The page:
The sudden and large-scale transgression by the People’s Liberation Army (PLA) in Ladakh in May and the continuing intransigence to pull back has raised numerous questions about our future strategy to deal with China. Among these debates is a discussion on the revival of the Mountain Strike Corps, whose raising had been prematurely halted due to a lack of funds.
There is undoubtedly a need to enhance India’s military preparedness, but it would be instructive to look at the force development and warfighting strategies being pursued by India and China to decide the type of future capabilities that should be acquired.
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In the past decade, India has significantly strengthened its posture along the Line of Actual Control (LAC). In 2010, two new army divisions were raised for deployment in Arunachal Pradesh, and in 2013, the Indian government sanctioned the raising of a Mountain Strike Corps for the Northern border. In addition to these accretions, the Indian Army is procuring the M-777 ultra-light Howitzers and has deployed an armoured brigade in Ladakh.
The Indian Air Force has positioned frontline aircraft in the eastern airfields, and Hasimara, in West Bengal, is being readied for the Rafale. The induction of the C-130, the C-17, and the Chinook helicopters has tremendously improved the strategic and tactical lift capability for quickly moving additional forces along threatened areas of the LAC.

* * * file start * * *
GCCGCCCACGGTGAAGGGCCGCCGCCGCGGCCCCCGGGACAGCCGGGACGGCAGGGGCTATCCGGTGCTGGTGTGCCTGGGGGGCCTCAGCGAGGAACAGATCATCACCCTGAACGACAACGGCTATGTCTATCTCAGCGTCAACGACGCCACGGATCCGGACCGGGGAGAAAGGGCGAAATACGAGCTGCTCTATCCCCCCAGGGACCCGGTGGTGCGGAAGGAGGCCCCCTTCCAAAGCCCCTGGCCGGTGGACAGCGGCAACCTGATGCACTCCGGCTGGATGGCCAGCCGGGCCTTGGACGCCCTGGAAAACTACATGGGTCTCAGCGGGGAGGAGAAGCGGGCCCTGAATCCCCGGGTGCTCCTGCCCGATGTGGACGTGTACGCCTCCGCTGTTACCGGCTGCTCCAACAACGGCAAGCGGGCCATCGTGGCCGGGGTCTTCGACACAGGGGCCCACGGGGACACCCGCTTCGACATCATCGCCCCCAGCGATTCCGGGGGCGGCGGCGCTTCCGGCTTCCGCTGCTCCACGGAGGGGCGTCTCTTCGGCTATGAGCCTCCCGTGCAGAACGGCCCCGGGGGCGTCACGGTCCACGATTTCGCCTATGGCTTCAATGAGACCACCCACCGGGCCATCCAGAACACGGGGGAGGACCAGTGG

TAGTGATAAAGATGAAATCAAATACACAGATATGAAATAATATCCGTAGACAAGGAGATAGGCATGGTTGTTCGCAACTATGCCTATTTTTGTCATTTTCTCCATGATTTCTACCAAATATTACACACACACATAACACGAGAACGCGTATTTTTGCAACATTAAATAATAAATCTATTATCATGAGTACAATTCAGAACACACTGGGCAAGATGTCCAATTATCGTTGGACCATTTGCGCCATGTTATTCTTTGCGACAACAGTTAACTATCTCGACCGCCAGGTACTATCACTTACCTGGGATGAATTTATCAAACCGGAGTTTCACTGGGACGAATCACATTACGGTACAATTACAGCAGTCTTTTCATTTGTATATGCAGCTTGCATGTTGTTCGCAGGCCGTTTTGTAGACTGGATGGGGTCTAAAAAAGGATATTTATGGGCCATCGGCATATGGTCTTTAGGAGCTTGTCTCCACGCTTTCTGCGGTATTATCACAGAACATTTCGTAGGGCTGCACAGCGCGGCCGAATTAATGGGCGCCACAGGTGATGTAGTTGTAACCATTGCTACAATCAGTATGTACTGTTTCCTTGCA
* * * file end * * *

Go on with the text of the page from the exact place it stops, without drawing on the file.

The Indian Navy has an ambitious plan to build three aircraft carriers and six nuclear attack submarines for sea control and sea denial. India has a huge geographical advantage at sea. In conflict, it will seek to block the entry of PLA Navy through the narrow straits leading from the South China Sea into the Indian Ocean and engage in commerce warfare by interdicting Chinese trade.
These enhancements in military capability, coupled with improvements in road infrastructure, have led to a change in strategic thinking. Two noted experts, Anit Mukherjee, and Yogesh Joshi have pointed out in their article ‘From Denial to Punishment: The Security Dilemma and Changes in India’s Military Strategy Towards China’ that the new Indian strategy has shifted from “deterrence by denial” to “deterrence by punishment”.
The Indian military hopes to blunt any ground offensive by the PLA along the LAC by holding defences strongly and effectively employing the air force that enjoys an edge over its adversary due to the limitations imposed on Chinese aircraft that are forced to operate from high-altitude airfields. The Mountain Strike Corps will take the battle into Chinese territory while the Indian Navy will dominate the Indian Ocean.
The Chinese force development has followed a different trajectory, as evident from the ongoing military reforms unveiled in 2015 with the objective of “winning informationised local wars”. The reforms included reducing 3,00,000 soldiers, restructuring the seven military regions into five joint theatre commands, and creating a joint logistics support force.